Before Team α and Team Ω met as Team K, they independently thought of very similar ideas for their robot arm designs. Both teams felt that rounding either the shorter knotch in the robot arm or both knotches in the robot arm would be a positive way to reduce mass and redistribute forces, resulting in less stress.
After hearing about the first commercial jet liner, the De Havilland Comet, in class, neither Team α and Team Ω wanted to use sharply angled cuts. The De Havilland's square-cut windows gathered immense stress. This approach to the robot arm did not appear optimal. Hence, Team α and Team Ω used their separate design times to experiment with extruding rounded cuts.
Team α used the "spline" option to completely remove the side of the robot arm with the shorter knotch, resulting in a curved side. After experimenting with extruding arc slots, circles, and ellipses, they extruded a single ellipse. However, there was not time enough to finalize Team α's design. What resulted had a volume of 1.1 cubic inches and a displacement of .1660 mm, resulting in a scpore of .1826 mm-in³. Below is an image of Team α's final robot arm.
Team Ω had many initial thoughts when meeting. Cosmo and Seth both agreed initially that circular notches instead of squares would produce more favorable results. Other than this change, everything else was up in the air. We spent most of the given class time adjusting and testing out crazy ideas that might work and becoming more in fluent with SolidWorks. We did not come up with a finalized design before we met with the other team. With this being said, the resulting design had a volume of 1.2 cubic inches and a displacement of .1314 mm, and a final score of .159 mm-in³.
When members Seth, Cosmo, and Olivia met on Saturday morning as Team K, they initially spent time separated, experimenting individually. However, all initially agreed to keep experimenting with rounded cuts and sides.
Thinking of how circular cuts were safer, Olivia experimented further with the placement and sizing of arc slots, circles, and ellipses within the robot arm. She also determined that chamfering or filleting the edges of the cuts and of the arm itself were an easy way to reduce the overall volume of the arm.
Seth took the idea of splicing and applied it to both the long edges of the design. He also used the filleting tool to further cut down volume. His final design was simple and elegant. It had a very low mass, but it's displacement was way too big to be considered in the final design.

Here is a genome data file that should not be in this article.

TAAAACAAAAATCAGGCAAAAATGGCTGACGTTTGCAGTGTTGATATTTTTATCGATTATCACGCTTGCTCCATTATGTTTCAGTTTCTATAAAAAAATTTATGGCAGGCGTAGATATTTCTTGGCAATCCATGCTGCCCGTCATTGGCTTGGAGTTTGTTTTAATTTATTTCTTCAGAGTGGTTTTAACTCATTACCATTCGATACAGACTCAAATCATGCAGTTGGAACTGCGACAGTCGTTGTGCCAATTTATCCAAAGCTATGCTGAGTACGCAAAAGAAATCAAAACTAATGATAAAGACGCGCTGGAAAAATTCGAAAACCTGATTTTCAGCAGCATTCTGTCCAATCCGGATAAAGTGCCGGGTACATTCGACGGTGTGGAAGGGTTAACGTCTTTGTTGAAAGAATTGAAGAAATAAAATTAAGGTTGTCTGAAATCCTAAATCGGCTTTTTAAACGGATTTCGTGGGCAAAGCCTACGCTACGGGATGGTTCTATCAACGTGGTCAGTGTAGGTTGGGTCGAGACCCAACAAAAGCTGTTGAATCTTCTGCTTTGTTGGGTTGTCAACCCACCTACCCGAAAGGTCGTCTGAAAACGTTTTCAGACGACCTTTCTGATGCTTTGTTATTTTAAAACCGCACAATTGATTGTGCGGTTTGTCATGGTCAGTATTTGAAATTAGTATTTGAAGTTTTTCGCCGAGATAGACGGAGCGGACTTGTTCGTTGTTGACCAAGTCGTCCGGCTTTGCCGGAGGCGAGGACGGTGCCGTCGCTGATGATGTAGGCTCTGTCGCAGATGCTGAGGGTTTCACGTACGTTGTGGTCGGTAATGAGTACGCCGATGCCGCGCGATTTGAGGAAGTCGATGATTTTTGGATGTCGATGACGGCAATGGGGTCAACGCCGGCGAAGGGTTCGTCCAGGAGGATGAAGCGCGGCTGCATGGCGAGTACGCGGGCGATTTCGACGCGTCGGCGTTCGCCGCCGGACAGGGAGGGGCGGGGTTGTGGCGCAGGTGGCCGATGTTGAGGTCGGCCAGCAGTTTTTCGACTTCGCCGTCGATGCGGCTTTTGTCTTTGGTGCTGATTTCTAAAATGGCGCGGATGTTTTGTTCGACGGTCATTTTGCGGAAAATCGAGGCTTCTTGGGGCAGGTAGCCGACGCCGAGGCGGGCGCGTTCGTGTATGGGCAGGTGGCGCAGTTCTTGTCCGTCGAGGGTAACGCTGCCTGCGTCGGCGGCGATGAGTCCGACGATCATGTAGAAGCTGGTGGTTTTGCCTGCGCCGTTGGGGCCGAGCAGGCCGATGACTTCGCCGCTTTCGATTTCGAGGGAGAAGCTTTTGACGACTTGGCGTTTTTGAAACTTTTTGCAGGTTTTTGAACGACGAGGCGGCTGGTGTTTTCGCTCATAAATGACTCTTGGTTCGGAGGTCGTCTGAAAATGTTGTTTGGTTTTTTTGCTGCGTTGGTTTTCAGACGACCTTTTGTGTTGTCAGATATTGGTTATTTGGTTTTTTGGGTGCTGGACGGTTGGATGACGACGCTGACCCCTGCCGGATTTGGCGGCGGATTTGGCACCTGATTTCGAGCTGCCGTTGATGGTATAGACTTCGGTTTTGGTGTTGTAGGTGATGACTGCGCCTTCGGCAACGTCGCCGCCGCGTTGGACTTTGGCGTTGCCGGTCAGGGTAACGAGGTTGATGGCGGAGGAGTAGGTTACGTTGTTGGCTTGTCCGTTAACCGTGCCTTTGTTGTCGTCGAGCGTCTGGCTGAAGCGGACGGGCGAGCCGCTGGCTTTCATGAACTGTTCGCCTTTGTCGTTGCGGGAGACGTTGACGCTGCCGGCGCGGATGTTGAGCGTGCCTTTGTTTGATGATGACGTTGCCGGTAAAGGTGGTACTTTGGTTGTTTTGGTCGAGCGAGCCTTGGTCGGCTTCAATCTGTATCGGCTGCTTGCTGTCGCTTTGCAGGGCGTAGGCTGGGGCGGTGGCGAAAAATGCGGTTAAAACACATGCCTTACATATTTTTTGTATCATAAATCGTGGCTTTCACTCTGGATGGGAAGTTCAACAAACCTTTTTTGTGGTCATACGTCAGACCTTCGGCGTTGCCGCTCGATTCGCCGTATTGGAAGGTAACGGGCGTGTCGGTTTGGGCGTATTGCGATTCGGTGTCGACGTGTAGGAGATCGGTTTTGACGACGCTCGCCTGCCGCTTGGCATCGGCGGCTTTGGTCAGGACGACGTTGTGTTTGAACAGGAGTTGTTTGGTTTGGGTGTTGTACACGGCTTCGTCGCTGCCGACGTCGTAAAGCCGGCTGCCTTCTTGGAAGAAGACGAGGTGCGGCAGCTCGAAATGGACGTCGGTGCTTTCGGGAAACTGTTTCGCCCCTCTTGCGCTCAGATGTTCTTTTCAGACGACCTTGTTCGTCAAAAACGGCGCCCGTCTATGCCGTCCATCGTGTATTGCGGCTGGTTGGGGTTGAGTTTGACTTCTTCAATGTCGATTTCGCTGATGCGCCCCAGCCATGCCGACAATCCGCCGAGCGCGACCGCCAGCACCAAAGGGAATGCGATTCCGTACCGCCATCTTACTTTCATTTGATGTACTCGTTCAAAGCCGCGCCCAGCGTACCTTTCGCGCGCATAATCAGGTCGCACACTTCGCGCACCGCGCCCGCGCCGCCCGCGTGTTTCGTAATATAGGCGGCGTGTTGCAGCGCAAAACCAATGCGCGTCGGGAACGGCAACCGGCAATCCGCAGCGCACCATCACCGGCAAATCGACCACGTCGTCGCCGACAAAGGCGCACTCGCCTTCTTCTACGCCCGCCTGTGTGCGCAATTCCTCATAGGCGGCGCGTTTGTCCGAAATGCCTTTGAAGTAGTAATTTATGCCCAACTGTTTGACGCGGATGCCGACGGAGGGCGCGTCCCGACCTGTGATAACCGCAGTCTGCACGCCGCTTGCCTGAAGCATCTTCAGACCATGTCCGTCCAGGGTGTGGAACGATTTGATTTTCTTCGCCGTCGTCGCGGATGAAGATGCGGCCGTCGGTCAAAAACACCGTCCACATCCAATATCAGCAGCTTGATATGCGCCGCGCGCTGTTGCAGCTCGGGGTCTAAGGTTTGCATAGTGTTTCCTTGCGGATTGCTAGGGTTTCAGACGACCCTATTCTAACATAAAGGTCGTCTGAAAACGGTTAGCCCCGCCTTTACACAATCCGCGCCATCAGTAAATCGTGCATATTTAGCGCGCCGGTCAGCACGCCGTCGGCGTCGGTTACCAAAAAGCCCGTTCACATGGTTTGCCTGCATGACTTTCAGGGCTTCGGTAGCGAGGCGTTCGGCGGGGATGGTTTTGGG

Cosmo's design began with understanding that the weaknesses would be at the thinnest sections of the arm, so he wanted to find ways to reduce the volume without reducing the volume or rigidity in those particular areas. Initially, he decided to go with rounded cuts at these edges but what was found was that this led to unnecessary loss of volume and therefore a larger displacement so that idea was quickly scrapped. Then he began seeking out places of great structural integrity where it seemed that the extra material was unnecessary. To remove the extra material, he used circular cuts in the beginning, remembering the lecture about airplane windows and their structural integrity. Circular cuts proved to act well under intense pressure. However, with several tests Cosmo began to realize that the equal displacement that curves provide are more effective in terms of pressures, as opposed to supporting weight. His second contention around removing circular cuts from the "joints" of the arm was the fact that the most displacement comes from areas of least width. Making the circular cuts reduced the width of the thinnest section even further, and this resulted in a large increase in displacement; therefore, square cuts proved to be a more efficient design. This idea led to Cosmo's experimentation with square cuts throughout the design, replacing all circular cuts with more rigid rectangular cuts. What was found through the tests that ensued was that these cuts were most efficient in removing unnecessary volume from the arm, because circular cuts left large corners of material that were unaffected by the stresses of the rest of the arm. Once this idea had been thoroughly tested, he began to seek out spaces within the arm that could have material removed. The only problem now was that Cosmo was lazy in saving his design and after making an error with an Extruded Cut that overlapped another, SolidWorks decided to make it impossible to undo his sketches, and he then had to redo the entire design. The second time through, Cosmo experimented with the idea of removing material without cutting through the entire design. This resulted in a long rectangular down the center that took more than half of the material out of that particular side in areas that were cut. The result was a huge reduction in volume while maintaining general structural integrity and rigidity. As a part of this idea, Cosmo toyed with the idea of placing sequential rectangular cuts instead of taking out huge areas of mass and leaving thin supports throughout the arm. However the result of this was rather odd, each thin section of the arm bent and warped a huge deal when forces were applied to them so the idea was immediately scrapped. In attempting to try this idea out a few different ways, a similar SolidWorks glitch occurred where the part was under defined but no actions could be undone so, again, the entire part had to be restarted. But the third and final reconstruction of the part was a systematic and easy process, and Cosmo could now just apply all of the most efficient ideas from previous designs and avoid any situations that would leave the part under defined. The result of this is the part shown below.
It became clear that Cosmo's work was the most developed.
Volume= .79 cubic inches Displacement= .1843 mm Score=.145597 mm-in³